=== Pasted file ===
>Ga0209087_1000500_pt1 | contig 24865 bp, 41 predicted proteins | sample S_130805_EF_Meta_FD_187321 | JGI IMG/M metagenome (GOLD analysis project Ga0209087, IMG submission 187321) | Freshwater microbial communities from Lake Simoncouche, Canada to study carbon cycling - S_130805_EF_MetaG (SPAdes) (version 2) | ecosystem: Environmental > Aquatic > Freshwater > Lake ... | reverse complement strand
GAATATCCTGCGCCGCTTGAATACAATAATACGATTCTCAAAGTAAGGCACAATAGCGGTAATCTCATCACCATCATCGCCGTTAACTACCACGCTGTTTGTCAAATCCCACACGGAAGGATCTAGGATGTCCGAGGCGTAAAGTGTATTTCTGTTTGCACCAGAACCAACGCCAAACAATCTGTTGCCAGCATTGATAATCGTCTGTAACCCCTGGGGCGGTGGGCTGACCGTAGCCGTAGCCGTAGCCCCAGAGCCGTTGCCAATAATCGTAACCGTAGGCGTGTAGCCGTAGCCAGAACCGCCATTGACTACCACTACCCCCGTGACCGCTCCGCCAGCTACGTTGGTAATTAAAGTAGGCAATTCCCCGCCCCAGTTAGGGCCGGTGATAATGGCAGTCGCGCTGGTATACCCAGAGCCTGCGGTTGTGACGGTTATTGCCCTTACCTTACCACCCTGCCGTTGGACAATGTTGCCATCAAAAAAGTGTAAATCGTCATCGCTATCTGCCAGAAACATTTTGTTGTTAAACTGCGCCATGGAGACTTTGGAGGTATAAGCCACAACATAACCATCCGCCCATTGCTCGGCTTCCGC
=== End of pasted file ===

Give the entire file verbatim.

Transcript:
>Ga0209087_1000500_pt1 | contig 24865 bp, 41 predicted proteins | sample S_130805_EF_Meta_FD_187321 | JGI IMG/M metagenome (GOLD analysis project Ga0209087, IMG submission 187321) | Freshwater microbial communities from Lake Simoncouche, Canada to study carbon cycling - S_130805_EF_MetaG (SPAdes) (version 2) | ecosystem: Environmental > Aquatic > Freshwater > Lake ... | reverse complement strand
GAATATCCTGCGCCGCTTGAATACAATAATACGATTCTCAAAGTAAGGCACAATAGCGGTAATCTCATCACCATCATCGCCGTTAACTACCACGCTGTTTGTCAAATCCCACACGGAAGGATCTAGGATGTCCGAGGCGTAAAGTGTATTTCTGTTTGCACCAGAACCAACGCCAAACAATCTGTTGCCAGCATTGATAATCGTCTGTAACCCCTGGGGCGGTGGGCTGACCGTAGCCGTAGCCGTAGCCCCAGAGCCGTTGCCAATAATCGTAACCGTAGGCGTGTAGCCGTAGCCAGAACCGCCATTGACTACCACTACCCCCGTGACCGCTCCGCCAGCTACGTTGGTAATTAAAGTAGGCAATTCCCCGCCCCAGTTAGGGCCGGTGATAATGGCAGTCGCGCTGGTATACCCAGAGCCTGCGGTTGTGACGGTTATTGCCCTTACCTTACCACCCTGCCGTTGGACAATGTTGCCATCAAAAAAGTGTAAATCGTCATCGCTATCTGCCAGAAACATTTTGTTGTTAAACTGCGCCATGGAGACTTTGGAGGTATAAGCCACAACATAACCATCCGCCCATTGCTCGGCTTCCGC